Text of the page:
Colorful red flowers such as those of Penstemon ‘Garnet’ are bright and stimulating

(Image credit: Future / Mark Bolton Photography)

When it comes to color, it is generally believed that 'hot’ colors such as red and orange are stimulating, while greens and blues are calming, so aim to zone different areas of your garden with this in mind.

19. Invite night-friendly focal points

Sensory garden ideas with fire pit

(Image credit: Future / Emma Lee)

If the garden is going to be used in the evening, you can add mesmerising outdoor lighting ideas. Consider a fire pit too, and use plants such as four o’clocks and night-scented stock, which come into their own as the sun goes down.

20. Invest in a pond or water feature

Sensory garden ideas with a water feature

(Image credit: Future / Colin Poole)

Water trickling or gently flowing is the soundtrack to a relaxing garden and a wonderful addition to a sensory garden. A water feature, such as a small fountain or spout, encourages people to dip their hands or feet in, and children to splash and play.

21. Enhance sound and texture

A Buddha statue at the end of a long gravel path lined with hedges.

(Image credit: Future / Mark Bolton)

Incorporate plenty of gravel paths to encourage movement from one area to another to create a pleasant crunchy sound underfoot – you could even opt for colored stones to add further stimulation. 

What should a sensory garden include?

Many sensory gardens are just walks or pathways, with low scented plants such as herbs in between stepping stones. A winding route works well as it invites you to slow down and look around. 

Another excellent sensory design is a keyhole garden, with a narrow entry opening into a larger space where you can rest while immersed in planting. Whatever the design, include comfortable seating in a part of the garden that is shaded.

Choose landscaping materials with a tactile element, such as smooth pebbles. A water feature will stimulate both touch and sound.

For sound, investigate wind sculptures and sound fences – rows of tubes that make a melody when a stick is dragged along them – or deer scarers, the tip-tapping water features from Asia and used in zen garden ideas.

Sound inspired sensory garden ideas with a wind sculpture

(Image credit: Futre / Bridget Peirson)

What plants are good for a sensory garden?

For a calming natural soundscape, choose bamboo, trees like weeping birch and plant ornamental grasses such as Briza maxima and miscanthus, to enjoy their leaves rustling in the breeze.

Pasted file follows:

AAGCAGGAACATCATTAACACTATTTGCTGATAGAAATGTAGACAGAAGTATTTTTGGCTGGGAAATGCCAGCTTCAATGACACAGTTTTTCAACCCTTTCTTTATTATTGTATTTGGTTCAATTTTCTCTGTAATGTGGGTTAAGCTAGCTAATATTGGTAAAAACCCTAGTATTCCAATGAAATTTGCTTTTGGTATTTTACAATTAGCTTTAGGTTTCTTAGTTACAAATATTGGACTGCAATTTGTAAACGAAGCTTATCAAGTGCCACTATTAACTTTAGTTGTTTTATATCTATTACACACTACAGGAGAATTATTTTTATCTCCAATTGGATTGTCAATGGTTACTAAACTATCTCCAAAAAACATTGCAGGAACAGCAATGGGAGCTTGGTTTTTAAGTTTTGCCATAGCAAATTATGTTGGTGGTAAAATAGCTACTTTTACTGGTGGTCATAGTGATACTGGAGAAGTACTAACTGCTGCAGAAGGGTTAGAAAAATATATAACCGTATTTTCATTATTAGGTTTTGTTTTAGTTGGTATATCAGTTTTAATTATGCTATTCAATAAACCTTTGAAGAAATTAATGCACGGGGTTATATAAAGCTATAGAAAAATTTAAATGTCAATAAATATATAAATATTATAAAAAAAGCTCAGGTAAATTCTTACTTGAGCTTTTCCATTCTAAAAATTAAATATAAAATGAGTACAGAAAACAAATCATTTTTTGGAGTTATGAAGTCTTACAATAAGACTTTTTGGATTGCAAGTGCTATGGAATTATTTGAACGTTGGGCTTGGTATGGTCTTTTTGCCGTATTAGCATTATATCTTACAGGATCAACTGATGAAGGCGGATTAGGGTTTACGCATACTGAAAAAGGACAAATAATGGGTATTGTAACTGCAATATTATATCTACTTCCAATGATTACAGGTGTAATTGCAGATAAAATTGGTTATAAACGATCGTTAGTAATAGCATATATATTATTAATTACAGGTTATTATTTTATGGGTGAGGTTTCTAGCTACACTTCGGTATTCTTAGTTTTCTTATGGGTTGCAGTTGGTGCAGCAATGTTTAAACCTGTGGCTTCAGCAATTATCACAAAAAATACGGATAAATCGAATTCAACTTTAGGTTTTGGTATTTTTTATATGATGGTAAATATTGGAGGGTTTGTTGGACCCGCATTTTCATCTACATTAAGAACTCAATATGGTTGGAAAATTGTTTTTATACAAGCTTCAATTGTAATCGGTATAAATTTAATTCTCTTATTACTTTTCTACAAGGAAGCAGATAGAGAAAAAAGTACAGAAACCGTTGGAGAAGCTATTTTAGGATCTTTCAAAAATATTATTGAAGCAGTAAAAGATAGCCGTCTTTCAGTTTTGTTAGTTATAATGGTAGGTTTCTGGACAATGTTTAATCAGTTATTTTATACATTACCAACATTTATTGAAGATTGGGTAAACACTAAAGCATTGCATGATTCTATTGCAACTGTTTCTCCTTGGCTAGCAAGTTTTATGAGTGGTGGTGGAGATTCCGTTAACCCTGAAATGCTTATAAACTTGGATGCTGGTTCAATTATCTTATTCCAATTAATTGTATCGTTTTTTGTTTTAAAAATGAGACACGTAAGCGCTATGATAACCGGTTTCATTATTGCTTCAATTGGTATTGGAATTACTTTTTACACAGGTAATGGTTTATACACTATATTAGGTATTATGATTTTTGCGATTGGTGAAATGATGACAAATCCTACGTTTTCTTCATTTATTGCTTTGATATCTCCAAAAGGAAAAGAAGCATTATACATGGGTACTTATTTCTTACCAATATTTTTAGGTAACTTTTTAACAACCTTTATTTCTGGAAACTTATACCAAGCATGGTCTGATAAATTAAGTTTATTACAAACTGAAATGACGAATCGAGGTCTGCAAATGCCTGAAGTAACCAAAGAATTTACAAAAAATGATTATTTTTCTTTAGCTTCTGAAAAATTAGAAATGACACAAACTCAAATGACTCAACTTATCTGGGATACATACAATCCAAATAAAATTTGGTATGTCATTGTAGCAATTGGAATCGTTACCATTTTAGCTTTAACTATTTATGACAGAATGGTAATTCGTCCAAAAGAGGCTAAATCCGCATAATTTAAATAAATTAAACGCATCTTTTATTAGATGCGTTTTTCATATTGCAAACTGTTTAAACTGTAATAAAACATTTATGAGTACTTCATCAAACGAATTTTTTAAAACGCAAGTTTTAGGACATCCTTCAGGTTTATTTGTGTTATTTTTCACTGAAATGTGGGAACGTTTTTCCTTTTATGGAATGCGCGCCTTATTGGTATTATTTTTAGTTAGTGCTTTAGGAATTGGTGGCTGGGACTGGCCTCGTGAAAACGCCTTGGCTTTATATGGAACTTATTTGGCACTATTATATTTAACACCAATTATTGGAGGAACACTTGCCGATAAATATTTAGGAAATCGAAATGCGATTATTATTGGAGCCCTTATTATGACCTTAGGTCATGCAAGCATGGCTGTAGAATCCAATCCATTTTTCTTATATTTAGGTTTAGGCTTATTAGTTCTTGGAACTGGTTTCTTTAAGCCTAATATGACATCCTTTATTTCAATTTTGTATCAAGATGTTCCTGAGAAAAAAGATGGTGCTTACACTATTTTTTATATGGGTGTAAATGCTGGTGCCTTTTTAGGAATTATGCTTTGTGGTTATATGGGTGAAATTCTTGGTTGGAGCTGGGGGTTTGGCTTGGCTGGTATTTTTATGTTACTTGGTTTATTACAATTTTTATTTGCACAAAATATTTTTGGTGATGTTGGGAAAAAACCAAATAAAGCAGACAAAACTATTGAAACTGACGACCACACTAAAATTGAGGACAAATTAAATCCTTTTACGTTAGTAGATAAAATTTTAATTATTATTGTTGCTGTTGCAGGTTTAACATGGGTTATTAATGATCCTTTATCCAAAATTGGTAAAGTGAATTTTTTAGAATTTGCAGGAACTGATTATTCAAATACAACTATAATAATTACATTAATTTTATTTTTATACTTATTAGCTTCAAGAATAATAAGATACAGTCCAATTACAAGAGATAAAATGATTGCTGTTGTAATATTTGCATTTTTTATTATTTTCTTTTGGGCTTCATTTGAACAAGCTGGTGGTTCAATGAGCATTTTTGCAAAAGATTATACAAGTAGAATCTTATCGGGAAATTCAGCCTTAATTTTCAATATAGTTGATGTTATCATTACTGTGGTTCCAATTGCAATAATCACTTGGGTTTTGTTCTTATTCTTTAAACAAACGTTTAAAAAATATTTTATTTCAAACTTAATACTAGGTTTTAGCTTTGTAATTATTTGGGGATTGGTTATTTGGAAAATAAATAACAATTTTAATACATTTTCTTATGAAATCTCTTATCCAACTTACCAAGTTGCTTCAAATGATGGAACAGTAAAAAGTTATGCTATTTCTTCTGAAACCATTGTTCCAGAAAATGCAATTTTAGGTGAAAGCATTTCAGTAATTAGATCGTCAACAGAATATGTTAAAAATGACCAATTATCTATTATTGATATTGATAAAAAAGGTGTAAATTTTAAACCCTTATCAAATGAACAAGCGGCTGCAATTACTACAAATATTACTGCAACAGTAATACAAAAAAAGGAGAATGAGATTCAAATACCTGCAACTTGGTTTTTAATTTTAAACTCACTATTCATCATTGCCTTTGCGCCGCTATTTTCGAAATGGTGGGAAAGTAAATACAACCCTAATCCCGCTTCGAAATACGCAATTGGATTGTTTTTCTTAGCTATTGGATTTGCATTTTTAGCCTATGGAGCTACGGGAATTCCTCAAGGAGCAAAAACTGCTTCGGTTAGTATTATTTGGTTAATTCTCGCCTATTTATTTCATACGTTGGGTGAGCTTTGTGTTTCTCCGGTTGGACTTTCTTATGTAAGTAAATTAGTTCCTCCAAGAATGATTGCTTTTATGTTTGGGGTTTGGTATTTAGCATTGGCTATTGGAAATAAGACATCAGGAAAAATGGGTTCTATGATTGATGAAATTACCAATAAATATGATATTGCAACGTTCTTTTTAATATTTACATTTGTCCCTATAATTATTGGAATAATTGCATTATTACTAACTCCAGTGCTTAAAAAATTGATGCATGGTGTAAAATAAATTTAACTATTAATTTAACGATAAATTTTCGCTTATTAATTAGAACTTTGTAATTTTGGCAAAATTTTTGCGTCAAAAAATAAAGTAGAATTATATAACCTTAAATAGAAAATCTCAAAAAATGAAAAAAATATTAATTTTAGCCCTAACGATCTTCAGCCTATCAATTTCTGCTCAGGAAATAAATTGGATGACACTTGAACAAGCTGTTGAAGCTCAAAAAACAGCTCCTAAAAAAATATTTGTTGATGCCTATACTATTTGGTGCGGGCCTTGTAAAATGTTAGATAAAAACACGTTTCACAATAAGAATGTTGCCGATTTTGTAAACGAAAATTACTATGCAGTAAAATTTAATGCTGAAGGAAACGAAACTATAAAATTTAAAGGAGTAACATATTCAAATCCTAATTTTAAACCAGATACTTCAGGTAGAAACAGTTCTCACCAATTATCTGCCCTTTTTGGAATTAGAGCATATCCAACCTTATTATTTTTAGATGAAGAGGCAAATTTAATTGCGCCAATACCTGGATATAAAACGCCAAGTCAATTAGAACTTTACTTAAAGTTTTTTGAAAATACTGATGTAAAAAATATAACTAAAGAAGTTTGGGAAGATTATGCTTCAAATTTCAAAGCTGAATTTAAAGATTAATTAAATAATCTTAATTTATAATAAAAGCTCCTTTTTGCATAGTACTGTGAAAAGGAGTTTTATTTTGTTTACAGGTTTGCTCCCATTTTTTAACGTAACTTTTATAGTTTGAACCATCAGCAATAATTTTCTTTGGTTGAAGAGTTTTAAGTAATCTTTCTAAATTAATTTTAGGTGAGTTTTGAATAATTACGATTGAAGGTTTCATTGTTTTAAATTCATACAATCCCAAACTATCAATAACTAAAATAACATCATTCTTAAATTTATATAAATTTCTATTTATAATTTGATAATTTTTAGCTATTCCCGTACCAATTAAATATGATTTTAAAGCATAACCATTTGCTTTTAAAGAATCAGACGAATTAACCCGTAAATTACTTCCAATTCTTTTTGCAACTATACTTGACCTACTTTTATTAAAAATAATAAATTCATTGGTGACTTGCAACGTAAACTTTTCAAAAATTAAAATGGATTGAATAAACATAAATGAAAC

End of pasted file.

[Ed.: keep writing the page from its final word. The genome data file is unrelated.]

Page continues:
Scent is one of the most vivid senses, which can improve mood and trigger memories and strong feelings. To capture these benefits, use fragrant plants, but plant them at intervals so the different scents will not be overwhelming. For taste, add 'pick and eat' possibilities with pots of strawberries or stepover apple trees.

How do you make a small sensory garden?

If you want to create a small or DIY sensory garden, then it is best to plan zones that concentrate on different senses. You could create a listening corner by placing a seat next to a soothing water feature, accompanied by the gentle buzz of insects. Or plant a raised garden bed or containers with herbs, allowing easy access to rub or sniff their aromatic leaves and flowers. To activate the sense of touch, think about textures underfoot, from cool grass to crunchy gravel. 

But if you only have room for a couple of pots, then your best option is scented pelargoniums, the leaves of which release aromas of lemon or rose when rubbed. And make sure there are no toxic, thorny or irritant plants – the Royal Horticultural Society has a list on its website.

Jennifer Ebert

Jennifer is the Digital Editor at Homes & Gardens. Having worked in the interiors industry for a number of years, spanning many publications, she now hones her digital prowess on the 'best interiors website' in the world. Multi-skilled, Jennifer has worked in PR and marketing, and the occasional dabble in the social media, commercial and e-commerce space. Over the years, she has written about every area of the home, from compiling design houses from some of the best interior designers in the world to sourcing celebrity homes, reviewing appliances and even the odd news story or two.